Noelle Brown is tapping into a topical issue

THE hardest role seasoned actor Noelle Brown has ever played is that of herself.

Noelle Brown is tapping into a topical issue

Brown’s story, related in her play, Postscript, will resonate with many people. She was born in the Cork mother and baby home of Bessborough, and at the age of 35, decided to trace her birth mother.

Dublin-based Brown, now aged 49, had been told at an early age that she was adopted.

“At that time, people didn’t really talk about adoption,” says Brown. Because I always knew I was adopted, I was at an advantage. It normalised everything for me.

“I’m very grateful to my parents for that. They didn’t actually know I was born in Bessborough. They were told I was born in Dublin and was sent to Cork.

“There’s a lot of secrecy and lies surrounding the whole thing. It makes it really difficult to trace. You go crazy because you don’t know what’s true and what isn’t true. It’s hard to verify everything because you’re met with a stone wall.”

Brown’s first contact was a nun in Cork. After about three months of leaving messages on an answering machine, Brown finally got through to the nun, whom she said was “really rude and unhelpful”. After feeling discouraged and emotionally drained, Brown eventually contacted Barnardos.

“They were absolutely fantastic; they took over, got my file and gave me the information I needed.”

The tragic fate of Brown’s birth mother is revealed in Postscript. It’s a play that Brown didn’t initially want to write.

“I wanted to write something about letters and post and the lost art of letter-writing, but my story kept coming up. I was devising a play with writer Michéle Forbes. She said my personal story was the story we needed to write. She kept on at me and we did it as a work-in-progress. We were asked to stage it at the Dublin Fringe Festival in 2013, so we wrote another 30 minutes and brought it up to an hour-long play.

“There’s very little written about adoption in Irish theatre. The only play I know dealing with it is Stolen Child.

“The reaction to Postscript was incredible and we did post-show discussions. I met adopted children, birth parents and adoptive parents. It’s extraordinary how people want to talk and tell their story. While we’re free to talk about adoption now, there’s still a lot of people who suffered.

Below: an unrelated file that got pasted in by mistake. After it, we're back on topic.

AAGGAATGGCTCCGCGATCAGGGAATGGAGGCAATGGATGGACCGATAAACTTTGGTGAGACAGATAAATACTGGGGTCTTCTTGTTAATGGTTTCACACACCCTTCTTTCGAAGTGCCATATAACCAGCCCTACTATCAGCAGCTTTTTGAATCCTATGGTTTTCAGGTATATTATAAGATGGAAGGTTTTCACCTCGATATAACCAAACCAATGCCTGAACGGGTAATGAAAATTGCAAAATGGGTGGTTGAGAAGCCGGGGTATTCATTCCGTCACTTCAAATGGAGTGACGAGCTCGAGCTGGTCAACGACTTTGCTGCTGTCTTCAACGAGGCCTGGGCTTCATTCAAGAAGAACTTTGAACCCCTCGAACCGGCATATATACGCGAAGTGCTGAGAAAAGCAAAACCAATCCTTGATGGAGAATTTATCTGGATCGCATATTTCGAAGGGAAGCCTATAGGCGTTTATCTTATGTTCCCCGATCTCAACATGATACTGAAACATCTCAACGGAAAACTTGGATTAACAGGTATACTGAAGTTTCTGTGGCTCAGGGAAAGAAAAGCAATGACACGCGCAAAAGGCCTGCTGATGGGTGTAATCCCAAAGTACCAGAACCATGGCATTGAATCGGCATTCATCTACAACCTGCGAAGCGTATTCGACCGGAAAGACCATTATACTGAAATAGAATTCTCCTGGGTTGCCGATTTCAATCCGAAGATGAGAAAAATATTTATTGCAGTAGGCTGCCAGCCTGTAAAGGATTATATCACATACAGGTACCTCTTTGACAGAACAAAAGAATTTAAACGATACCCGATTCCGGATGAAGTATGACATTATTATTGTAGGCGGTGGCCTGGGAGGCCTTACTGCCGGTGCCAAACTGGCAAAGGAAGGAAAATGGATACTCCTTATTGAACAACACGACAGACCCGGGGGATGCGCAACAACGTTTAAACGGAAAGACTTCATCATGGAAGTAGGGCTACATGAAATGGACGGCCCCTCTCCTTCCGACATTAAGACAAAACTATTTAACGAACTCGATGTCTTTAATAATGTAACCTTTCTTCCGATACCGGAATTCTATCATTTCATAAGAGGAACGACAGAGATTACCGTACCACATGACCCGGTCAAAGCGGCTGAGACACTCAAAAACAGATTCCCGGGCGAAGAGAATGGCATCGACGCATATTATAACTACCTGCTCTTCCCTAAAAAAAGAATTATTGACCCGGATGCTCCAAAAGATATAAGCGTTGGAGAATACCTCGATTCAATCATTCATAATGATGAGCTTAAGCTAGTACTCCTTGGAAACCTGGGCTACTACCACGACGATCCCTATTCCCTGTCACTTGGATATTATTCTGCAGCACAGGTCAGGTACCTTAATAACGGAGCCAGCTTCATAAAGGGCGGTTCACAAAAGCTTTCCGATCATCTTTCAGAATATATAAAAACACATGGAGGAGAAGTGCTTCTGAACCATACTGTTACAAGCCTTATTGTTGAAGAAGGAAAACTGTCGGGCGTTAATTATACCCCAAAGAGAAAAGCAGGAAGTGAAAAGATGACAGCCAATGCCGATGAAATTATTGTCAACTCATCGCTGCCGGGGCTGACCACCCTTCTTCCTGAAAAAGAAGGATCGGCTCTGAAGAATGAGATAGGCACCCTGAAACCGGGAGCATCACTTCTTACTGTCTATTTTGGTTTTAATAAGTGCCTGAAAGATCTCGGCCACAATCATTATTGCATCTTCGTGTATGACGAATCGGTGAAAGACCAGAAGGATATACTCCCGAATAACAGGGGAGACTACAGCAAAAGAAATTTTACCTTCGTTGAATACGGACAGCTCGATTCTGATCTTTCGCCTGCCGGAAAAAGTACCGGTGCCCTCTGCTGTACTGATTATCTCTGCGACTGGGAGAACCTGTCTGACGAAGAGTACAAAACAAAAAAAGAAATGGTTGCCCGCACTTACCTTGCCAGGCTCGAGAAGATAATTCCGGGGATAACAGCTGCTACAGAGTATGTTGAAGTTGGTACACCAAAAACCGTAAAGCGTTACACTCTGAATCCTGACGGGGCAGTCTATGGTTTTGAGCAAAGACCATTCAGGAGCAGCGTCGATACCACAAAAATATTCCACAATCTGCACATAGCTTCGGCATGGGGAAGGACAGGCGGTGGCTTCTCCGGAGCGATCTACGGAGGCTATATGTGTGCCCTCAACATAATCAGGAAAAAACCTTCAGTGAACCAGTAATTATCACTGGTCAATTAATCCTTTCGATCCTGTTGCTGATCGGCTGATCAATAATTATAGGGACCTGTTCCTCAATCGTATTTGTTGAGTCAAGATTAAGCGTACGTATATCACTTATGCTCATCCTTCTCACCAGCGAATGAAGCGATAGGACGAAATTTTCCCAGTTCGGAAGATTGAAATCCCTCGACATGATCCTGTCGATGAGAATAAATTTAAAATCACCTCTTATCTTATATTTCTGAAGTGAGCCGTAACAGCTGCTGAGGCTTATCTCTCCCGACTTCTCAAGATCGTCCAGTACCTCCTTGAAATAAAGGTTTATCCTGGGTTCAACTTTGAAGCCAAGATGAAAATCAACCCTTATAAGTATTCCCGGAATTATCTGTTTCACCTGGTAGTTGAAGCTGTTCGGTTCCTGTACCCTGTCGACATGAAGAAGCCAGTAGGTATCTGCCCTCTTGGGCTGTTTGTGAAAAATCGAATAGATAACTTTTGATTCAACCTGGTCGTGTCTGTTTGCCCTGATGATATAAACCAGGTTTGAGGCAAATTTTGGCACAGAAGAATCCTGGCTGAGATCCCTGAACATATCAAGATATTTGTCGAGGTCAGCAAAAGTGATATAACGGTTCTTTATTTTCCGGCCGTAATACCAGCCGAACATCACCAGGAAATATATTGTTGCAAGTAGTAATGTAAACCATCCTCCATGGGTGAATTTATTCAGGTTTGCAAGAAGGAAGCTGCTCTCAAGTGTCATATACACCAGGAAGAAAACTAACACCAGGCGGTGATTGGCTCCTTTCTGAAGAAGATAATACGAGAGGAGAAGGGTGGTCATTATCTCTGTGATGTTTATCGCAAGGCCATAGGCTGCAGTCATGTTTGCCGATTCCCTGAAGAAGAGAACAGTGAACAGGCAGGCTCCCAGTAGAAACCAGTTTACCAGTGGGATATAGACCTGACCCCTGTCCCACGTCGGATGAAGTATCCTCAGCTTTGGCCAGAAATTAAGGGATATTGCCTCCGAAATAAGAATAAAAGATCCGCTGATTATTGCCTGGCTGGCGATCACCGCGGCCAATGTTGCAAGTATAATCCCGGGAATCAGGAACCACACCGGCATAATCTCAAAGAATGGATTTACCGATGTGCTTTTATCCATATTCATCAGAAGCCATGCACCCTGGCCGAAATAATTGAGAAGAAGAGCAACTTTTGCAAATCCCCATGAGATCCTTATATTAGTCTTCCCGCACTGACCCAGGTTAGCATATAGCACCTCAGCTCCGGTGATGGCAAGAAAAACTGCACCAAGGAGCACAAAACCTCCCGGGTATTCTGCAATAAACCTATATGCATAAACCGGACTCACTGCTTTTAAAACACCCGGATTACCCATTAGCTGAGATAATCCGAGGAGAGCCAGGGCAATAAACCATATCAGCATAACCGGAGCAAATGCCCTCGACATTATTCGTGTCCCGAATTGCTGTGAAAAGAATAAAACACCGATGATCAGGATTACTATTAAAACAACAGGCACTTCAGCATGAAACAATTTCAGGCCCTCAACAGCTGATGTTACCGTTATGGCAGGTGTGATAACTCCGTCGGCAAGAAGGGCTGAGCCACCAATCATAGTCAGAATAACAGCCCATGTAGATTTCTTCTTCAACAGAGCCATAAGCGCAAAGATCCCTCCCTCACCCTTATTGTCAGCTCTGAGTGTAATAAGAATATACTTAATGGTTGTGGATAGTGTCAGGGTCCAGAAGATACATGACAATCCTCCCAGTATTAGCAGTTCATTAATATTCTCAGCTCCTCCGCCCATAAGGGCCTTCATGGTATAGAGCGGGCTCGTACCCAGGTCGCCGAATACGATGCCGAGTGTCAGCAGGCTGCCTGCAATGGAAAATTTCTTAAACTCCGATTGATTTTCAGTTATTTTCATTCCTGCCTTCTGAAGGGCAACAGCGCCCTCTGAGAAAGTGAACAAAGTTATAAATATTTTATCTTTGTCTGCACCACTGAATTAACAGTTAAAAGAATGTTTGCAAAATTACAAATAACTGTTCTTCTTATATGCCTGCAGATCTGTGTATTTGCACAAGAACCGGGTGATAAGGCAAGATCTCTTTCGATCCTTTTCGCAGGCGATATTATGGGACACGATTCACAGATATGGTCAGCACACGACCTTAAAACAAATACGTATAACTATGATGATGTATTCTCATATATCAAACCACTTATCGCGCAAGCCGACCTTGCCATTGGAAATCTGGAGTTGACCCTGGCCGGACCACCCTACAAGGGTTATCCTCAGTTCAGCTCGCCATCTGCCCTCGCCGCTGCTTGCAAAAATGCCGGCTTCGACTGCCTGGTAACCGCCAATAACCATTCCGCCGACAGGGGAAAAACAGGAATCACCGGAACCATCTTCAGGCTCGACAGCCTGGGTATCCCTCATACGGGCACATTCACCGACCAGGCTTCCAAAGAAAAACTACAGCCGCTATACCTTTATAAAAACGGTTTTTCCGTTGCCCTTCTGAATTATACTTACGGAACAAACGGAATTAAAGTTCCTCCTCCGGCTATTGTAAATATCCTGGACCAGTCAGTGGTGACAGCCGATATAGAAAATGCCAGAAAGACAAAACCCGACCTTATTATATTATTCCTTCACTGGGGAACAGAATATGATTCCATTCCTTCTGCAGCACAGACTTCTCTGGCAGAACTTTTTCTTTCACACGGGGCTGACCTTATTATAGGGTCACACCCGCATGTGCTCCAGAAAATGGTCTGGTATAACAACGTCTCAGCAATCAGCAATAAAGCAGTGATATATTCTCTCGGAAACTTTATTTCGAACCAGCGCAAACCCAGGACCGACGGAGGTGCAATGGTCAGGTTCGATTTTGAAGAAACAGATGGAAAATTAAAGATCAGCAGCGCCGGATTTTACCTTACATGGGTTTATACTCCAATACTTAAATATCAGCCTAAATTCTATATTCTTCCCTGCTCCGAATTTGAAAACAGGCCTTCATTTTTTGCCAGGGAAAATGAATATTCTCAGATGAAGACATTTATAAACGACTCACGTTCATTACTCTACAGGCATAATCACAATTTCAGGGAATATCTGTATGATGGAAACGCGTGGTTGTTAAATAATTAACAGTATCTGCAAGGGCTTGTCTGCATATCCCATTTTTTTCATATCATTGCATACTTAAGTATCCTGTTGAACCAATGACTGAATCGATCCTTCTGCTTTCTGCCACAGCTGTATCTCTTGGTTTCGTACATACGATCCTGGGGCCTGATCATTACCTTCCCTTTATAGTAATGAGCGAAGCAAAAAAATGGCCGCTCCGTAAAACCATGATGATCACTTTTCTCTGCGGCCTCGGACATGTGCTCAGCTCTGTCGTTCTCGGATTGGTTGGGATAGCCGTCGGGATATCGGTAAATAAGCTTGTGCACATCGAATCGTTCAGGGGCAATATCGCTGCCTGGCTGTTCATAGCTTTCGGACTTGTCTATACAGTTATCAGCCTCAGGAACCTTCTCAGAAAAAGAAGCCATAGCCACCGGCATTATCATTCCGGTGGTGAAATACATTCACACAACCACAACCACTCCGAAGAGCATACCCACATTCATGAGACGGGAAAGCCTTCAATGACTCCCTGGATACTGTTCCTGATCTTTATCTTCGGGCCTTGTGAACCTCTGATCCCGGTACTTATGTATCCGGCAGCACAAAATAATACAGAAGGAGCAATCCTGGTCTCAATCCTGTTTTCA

“There are children out there who may never find their birth mothers. At the moment, adopted children can’t access their birth certificates and that’s a huge problem.”

Brown obtained her birth certificate by default. “I went to the births, marriages and deaths registry and at their discretion, I got it, which is appalling. The only way that is going to change is by somebody taking a case to the European Court of Human Rights.”

As well as Brown, Postscript stars Bríd Ní Neachtain, who plays a number of roles, including an interfering aunt.

“Playing myself is kind of bizarre. I tell my story in the form of letters being written and sent out, letters to my birth mother. Because I’m a big fan of detective novels, I also play a private investigator who is kind of my alter ego.

“If you’re adopted and you don’t go through Barnardos to trace your mother, there are private investigators that you can employ. Some of them aren’t great. I use the character of a private investigator called Breda Brogan in the play when it gets very emotional. This character is a comic device. But finding out about my mother was literally like a detective story, trying to piece the information together, interviewing people and getting statements from them, to get an idea of who she was.”

Postscript, which is currently touring, is going to the Irish Cultural Centre in Paris and there are plans to take it to the UK and New York.

“There’s a lot of people who were adopted from Ireland to America who’ve been in touch with me on social media and the same from people living in London.”

Brown is clearly tapping into a topical issue.

  • Postscript runs at Cork’s Everyman on March 23-25

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